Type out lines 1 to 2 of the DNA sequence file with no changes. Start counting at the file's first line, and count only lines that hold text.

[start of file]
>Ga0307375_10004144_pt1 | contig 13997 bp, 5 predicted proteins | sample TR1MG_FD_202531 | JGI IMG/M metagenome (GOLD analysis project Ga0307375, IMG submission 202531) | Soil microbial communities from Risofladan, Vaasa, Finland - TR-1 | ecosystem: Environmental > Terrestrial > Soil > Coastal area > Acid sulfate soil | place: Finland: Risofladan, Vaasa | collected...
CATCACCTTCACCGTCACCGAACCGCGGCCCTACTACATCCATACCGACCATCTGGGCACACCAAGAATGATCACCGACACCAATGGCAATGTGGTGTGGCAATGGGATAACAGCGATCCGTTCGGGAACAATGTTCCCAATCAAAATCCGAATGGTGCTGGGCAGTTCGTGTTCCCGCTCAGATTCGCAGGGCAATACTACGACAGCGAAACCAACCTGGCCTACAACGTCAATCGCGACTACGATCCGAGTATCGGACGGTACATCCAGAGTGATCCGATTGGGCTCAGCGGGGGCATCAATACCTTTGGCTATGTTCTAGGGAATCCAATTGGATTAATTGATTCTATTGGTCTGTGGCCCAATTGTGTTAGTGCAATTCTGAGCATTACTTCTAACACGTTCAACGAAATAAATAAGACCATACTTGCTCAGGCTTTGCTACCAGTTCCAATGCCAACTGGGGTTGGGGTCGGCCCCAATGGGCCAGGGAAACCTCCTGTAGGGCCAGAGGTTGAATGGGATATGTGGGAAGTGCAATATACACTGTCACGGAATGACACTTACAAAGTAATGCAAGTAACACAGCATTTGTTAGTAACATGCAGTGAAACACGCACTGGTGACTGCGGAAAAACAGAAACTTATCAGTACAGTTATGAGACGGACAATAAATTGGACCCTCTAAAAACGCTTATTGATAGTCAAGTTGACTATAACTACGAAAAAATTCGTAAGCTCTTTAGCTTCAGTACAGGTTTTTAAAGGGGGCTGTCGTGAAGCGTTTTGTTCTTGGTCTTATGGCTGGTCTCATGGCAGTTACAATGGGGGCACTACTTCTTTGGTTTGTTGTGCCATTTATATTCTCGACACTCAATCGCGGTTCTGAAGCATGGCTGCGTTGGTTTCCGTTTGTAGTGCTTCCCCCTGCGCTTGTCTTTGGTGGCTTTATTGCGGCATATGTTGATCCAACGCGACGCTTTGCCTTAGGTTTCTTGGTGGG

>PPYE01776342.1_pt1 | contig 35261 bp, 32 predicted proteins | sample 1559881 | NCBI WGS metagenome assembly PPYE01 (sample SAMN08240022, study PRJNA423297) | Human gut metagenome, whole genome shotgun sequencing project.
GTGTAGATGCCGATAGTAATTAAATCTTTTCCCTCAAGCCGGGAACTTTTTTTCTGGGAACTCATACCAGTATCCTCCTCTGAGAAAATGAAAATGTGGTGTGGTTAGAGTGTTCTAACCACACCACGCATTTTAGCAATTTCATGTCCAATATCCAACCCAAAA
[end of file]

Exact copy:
>Ga0307375_10004144_pt1 | contig 13997 bp, 5 predicted proteins | sample TR1MG_FD_202531 | JGI IMG/M metagenome (GOLD analysis project Ga0307375, IMG submission 202531) | Soil microbial communities from Risofladan, Vaasa, Finland - TR-1 | ecosystem: Environmental > Terrestrial > Soil > Coastal area > Acid sulfate soil | place: Finland: Risofladan, Vaasa | collected...
CATCACCTTCACCGTCACCGAACCGCGGCCCTACTACATCCATACCGACCATCTGGGCACACCAAGAATGATCACCGACACCAATGGCAATGTGGTGTGGCAATGGGATAACAGCGATCCGTTCGGGAACAATGTTCCCAATCAAAATCCGAATGGTGCTGGGCAGTTCGTGTTCCCGCTCAGATTCGCAGGGCAATACTACGACAGCGAAACCAACCTGGCCTACAACGTCAATCGCGACTACGATCCGAGTATCGGACGGTACATCCAGAGTGATCCGATTGGGCTCAGCGGGGGCATCAATACCTTTGGCTATGTTCTAGGGAATCCAATTGGATTAATTGATTCTATTGGTCTGTGGCCCAATTGTGTTAGTGCAATTCTGAGCATTACTTCTAACACGTTCAACGAAATAAATAAGACCATACTTGCTCAGGCTTTGCTACCAGTTCCAATGCCAACTGGGGTTGGGGTCGGCCCCAATGGGCCAGGGAAACCTCCTGTAGGGCCAGAGGTTGAATGGGATATGTGGGAAGTGCAATATACACTGTCACGGAATGACACTTACAAAGTAATGCAAGTAACACAGCATTTGTTAGTAACATGCAGTGAAACACGCACTGGTGACTGCGGAAAAACAGAAACTTATCAGTACAGTTATGAGACGGACAATAAATTGGACCCTCTAAAAACGCTTATTGATAGTCAAGTTGACTATAACTACGAAAAAATTCGTAAGCTCTTTAGCTTCAGTACAGGTTTTTAAAGGGGGCTGTCGTGAAGCGTTTTGTTCTTGGTCTTATGGCTGGTCTCATGGCAGTTACAATGGGGGCACTACTTCTTTGGTTTGTTGTGCCATTTATATTCTCGACACTCAATCGCGGTTCTGAAGCATGGCTGCGTTGGTTTCCGTTTGTAGTGCTTCCCCCTGCGCTTGTCTTTGGTGGCTTTATTGCGGCATATGTTGATCCAACGCGACGCTTTGCCTTAGGTTTCTTGGTGGG